Prof Mazza asserts that it is "clearly wrong" & "not evidence-based" to inform women that there may be "mental health consequences"

So saying "the studies show the overwhelming majority of women feel relief" after abortion, given that this study was based on 22% of consenting participants, is untenable.

Dr Ewen Percival Cameron   18/01/2020 6:34:36 AM

What a load of codswallop that survey is.
Any fool can get a survey like that to get the result he or she wants.
We’re pathetic fools if we give it any credence in the discussion of this very important issue.
Teresa of Calcutta has a billion times the wisdom.
“If you hear of someone who does not want to have her child, who wants to have an abortion, bring the child to me and I will love that child, who is a sign of Gods love. “

Dr Ewen Percival Cameron   19/01/2020 3:20:23 PM

ProfMazza has previously indicated terminations should be no more difficult to access then appendicectomy.
Her cavalier support and encouragement of this studies apparent findings is simply wrong on all levels.
Any fool can make statistics show what they want especially on such a fraught issue.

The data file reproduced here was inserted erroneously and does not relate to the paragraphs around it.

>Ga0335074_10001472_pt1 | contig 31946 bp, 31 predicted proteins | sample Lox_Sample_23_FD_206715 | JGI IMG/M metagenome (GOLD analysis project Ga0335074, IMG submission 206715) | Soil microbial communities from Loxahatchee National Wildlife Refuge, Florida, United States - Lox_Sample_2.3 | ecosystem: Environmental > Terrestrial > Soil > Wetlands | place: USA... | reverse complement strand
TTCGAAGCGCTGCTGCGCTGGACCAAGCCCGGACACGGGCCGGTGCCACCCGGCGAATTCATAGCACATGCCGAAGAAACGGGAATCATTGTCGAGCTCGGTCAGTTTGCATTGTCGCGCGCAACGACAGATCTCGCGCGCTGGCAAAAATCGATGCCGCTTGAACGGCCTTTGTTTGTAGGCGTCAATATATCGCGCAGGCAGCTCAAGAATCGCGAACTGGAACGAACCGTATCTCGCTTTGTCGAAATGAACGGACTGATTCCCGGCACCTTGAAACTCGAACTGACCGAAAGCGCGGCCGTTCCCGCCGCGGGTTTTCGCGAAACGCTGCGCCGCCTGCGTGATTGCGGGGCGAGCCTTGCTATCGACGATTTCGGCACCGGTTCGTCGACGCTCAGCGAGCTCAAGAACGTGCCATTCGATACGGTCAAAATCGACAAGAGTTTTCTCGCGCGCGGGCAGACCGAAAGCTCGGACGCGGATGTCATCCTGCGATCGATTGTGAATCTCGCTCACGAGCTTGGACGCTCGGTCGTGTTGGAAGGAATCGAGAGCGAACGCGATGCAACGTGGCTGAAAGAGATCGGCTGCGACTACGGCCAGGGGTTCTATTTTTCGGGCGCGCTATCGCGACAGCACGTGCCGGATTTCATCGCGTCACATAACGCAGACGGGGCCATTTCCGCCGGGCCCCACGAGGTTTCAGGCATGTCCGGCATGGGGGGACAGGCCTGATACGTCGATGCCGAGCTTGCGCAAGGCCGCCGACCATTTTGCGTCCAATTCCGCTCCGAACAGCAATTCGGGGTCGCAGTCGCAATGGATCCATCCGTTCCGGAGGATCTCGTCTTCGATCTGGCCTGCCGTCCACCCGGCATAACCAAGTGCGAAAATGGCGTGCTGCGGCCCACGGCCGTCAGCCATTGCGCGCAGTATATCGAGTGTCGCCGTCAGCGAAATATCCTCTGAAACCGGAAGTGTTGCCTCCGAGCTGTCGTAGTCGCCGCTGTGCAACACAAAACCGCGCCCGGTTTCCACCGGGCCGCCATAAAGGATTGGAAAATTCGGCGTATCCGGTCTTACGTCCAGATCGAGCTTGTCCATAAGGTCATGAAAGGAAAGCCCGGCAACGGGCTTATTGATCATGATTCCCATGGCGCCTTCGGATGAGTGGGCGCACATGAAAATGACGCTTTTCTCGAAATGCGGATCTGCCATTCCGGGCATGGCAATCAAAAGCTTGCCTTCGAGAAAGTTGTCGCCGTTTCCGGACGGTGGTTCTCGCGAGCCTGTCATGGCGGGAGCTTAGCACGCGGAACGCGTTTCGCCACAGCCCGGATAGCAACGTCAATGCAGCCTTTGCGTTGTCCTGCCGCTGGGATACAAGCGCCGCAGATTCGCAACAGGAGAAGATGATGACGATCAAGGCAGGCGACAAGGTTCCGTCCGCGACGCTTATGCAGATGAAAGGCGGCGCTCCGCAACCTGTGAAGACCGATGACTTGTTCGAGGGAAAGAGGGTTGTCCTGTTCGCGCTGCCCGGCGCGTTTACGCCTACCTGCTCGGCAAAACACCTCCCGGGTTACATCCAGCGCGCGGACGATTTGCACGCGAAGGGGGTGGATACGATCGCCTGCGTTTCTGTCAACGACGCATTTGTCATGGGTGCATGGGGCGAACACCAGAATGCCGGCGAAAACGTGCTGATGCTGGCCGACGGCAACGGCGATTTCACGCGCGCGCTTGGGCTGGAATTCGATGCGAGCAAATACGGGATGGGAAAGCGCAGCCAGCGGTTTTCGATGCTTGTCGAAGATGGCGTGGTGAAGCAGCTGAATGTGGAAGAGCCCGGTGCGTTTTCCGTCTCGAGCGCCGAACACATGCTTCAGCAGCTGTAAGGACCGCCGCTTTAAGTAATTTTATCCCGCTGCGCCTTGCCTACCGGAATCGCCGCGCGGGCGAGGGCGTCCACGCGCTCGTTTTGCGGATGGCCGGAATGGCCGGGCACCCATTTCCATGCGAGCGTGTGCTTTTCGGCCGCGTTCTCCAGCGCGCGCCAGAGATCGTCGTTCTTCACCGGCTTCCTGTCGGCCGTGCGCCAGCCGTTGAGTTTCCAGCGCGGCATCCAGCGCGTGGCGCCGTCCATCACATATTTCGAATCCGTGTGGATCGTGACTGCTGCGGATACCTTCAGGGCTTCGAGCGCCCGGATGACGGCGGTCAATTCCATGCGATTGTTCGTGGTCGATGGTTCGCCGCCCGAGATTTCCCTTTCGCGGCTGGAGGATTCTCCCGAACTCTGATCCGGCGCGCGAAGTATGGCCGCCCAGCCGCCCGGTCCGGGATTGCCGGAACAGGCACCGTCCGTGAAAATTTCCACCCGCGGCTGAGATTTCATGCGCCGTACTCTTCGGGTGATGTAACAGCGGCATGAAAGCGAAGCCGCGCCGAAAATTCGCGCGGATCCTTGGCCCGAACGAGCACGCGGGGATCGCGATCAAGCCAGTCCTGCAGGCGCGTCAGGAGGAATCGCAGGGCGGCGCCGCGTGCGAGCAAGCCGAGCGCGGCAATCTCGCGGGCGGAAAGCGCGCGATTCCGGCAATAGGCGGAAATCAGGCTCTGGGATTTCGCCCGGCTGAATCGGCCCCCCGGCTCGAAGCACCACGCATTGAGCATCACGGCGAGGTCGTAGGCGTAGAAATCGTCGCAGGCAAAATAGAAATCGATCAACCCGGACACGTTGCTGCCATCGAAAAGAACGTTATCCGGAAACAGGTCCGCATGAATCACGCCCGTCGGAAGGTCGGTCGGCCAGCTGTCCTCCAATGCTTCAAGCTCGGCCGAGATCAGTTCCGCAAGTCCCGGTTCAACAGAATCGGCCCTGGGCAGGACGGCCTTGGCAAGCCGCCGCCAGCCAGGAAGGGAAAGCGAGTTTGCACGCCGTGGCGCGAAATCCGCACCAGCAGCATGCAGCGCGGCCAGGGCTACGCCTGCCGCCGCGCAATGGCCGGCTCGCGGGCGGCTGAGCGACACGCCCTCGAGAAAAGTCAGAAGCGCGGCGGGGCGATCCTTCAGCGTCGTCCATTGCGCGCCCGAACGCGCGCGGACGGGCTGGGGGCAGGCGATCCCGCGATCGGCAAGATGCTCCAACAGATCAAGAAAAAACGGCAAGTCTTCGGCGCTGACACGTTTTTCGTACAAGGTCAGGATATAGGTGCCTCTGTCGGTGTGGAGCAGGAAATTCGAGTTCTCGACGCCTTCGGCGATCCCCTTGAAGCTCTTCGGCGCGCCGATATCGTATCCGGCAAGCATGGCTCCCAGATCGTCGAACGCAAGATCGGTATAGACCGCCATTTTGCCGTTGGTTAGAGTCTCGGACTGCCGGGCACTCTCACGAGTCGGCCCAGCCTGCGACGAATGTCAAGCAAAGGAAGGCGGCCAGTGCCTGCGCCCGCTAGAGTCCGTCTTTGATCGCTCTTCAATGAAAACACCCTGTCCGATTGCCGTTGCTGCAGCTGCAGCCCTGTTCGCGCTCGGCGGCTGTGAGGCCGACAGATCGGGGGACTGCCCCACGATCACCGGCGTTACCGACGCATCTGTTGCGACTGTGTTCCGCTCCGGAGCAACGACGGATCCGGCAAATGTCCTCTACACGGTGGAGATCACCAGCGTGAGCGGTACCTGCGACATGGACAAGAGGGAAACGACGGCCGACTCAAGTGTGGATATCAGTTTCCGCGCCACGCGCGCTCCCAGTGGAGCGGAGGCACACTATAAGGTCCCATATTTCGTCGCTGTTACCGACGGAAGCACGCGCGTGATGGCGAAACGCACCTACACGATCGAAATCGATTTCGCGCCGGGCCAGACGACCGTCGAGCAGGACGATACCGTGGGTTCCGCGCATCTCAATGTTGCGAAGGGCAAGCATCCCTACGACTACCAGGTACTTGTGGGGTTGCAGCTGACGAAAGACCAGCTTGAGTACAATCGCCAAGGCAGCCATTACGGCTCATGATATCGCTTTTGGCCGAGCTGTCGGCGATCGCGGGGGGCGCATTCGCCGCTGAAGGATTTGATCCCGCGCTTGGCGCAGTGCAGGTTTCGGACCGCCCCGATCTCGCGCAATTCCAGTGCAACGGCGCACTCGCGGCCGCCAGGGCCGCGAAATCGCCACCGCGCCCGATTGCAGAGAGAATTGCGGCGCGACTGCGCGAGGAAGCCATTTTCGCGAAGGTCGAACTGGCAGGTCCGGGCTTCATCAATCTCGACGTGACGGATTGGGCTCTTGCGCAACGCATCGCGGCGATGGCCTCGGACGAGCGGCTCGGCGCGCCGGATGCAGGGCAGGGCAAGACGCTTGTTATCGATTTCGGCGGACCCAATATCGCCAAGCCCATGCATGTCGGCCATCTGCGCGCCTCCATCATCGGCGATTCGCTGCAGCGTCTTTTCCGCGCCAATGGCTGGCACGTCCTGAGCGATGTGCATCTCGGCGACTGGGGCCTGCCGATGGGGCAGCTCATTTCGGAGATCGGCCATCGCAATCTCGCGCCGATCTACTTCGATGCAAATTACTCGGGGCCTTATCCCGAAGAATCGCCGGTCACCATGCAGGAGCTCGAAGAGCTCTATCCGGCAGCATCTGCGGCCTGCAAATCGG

Only someone who came down with todays showers would give any credence to this study in so far as affecting their attitude to terminations and the counselling of patients.
Surely there has to be a moral aspect in any discussion of the taking of a potential Human Life
Of course if we think we’re Gods we can send thunder and lightning where we want and not bother with the wisdom of the ages.
There are complex cases , a very small minority needing wise and compassionate care by a diverse group.
Other cases are very first world with one or more partners simply having a bad hair day.
Teresa of Calcutta, had her own approach.
She said send me the babies and I will love 💔 them.

Dr Ewen Percival Cameron   20/01/2020 6:22:54 AM

Intuitively most of us know that the statement “that how well any culture looks after it’s frail and elderly and vulnerable is a good measure of its health” is true.
If the same is true for the unborn then we and our world are in trouble.
And of course we are.
We need billions spent on band aid mental health initiatives as families and their values collapse.
Every day in General Practice gives glimpses into a mad bad sad world despite our great social and scientific achievements.
Many of the best and most inspiring patients cling on to the wisdom of the ages and would find our current attitudes and practices to terminations upsetting.